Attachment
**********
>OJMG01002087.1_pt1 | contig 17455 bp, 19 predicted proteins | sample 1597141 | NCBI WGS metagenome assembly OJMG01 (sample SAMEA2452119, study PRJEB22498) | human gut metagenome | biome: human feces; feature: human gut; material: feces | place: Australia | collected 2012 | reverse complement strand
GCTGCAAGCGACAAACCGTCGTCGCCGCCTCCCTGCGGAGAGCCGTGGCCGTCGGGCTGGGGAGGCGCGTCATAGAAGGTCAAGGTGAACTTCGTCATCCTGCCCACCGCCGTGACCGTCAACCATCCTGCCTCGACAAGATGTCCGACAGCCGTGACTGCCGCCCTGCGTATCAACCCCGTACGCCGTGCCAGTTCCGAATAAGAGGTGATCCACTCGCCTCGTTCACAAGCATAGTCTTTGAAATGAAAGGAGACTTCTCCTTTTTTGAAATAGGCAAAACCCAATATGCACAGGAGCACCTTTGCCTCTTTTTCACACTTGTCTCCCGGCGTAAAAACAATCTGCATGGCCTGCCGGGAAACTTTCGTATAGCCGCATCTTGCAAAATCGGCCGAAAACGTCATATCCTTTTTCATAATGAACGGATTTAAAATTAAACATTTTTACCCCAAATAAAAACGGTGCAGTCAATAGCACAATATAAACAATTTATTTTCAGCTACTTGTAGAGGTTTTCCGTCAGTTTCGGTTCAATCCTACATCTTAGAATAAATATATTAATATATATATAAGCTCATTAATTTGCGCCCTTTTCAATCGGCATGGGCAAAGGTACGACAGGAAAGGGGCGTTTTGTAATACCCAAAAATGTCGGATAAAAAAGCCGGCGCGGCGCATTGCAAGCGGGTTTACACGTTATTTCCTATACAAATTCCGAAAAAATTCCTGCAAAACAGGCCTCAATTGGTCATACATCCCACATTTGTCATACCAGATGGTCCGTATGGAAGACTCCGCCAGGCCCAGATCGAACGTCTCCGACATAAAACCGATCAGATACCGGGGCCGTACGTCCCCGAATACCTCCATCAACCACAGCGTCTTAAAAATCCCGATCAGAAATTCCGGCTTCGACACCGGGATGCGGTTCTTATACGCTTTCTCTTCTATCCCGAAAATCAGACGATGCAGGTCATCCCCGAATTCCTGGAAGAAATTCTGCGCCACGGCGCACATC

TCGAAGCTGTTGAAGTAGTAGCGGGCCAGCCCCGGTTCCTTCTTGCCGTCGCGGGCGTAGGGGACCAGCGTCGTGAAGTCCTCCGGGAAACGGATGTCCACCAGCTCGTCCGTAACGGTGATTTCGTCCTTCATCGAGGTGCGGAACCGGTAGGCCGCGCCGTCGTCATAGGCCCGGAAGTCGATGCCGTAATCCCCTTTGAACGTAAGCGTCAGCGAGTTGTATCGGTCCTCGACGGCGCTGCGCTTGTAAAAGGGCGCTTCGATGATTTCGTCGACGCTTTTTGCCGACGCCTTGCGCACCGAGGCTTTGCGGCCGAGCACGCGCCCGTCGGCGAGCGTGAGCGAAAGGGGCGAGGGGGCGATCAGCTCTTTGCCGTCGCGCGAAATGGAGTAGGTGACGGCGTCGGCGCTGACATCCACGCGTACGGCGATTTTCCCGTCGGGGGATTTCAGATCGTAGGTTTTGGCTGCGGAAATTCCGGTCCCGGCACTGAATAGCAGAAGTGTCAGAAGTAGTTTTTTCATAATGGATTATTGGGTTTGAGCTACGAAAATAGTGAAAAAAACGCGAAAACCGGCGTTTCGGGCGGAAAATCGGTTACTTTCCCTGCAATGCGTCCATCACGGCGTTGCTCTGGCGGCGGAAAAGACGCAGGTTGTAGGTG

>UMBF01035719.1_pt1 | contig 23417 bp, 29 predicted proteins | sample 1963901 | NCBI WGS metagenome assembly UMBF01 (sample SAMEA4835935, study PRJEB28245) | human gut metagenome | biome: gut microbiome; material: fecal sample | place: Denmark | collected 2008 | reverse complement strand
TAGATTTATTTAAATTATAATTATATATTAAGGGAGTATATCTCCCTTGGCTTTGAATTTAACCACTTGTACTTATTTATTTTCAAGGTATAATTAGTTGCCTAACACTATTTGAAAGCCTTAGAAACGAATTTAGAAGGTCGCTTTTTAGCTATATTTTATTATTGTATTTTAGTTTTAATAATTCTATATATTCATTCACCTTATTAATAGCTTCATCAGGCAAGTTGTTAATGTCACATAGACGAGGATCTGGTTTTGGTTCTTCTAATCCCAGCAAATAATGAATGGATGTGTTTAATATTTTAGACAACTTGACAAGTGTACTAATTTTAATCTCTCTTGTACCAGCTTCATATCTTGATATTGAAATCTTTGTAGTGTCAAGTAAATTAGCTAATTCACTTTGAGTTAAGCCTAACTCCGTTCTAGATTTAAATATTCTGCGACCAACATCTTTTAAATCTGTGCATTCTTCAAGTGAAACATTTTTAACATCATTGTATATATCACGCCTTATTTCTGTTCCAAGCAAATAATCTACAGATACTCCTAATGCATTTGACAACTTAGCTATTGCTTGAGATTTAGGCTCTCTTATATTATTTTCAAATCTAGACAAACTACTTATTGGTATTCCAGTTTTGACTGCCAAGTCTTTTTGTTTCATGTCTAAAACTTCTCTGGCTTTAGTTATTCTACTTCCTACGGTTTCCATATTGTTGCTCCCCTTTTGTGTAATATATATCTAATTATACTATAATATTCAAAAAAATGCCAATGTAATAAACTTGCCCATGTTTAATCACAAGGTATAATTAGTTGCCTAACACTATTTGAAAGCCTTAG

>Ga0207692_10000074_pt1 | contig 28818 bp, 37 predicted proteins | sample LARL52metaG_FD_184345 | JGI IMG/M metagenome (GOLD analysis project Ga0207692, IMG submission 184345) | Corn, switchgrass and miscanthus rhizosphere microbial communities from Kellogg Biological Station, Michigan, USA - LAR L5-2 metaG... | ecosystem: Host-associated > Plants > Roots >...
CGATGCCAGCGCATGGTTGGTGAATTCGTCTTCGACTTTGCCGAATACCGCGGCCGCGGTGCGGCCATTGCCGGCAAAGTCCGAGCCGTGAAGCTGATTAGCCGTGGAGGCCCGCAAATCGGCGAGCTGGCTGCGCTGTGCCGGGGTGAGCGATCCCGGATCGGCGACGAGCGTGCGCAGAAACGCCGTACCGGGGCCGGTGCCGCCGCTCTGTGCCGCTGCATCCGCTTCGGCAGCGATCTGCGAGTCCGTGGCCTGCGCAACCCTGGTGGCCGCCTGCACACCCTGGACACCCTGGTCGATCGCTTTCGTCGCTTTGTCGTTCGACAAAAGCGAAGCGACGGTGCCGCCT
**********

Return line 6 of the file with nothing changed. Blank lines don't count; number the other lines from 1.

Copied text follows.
>Ga0207692_10000074_pt1 | contig 28818 bp, 37 predicted proteins | sample LARL52metaG_FD_184345 | JGI IMG/M metagenome (GOLD analysis project Ga0207692, IMG submission 184345) | Corn, switchgrass and miscanthus rhizosphere microbial communities from Kellogg Biological Station, Michigan, USA - LAR L5-2 metaG... | ecosystem: Host-associated > Plants > Roots >...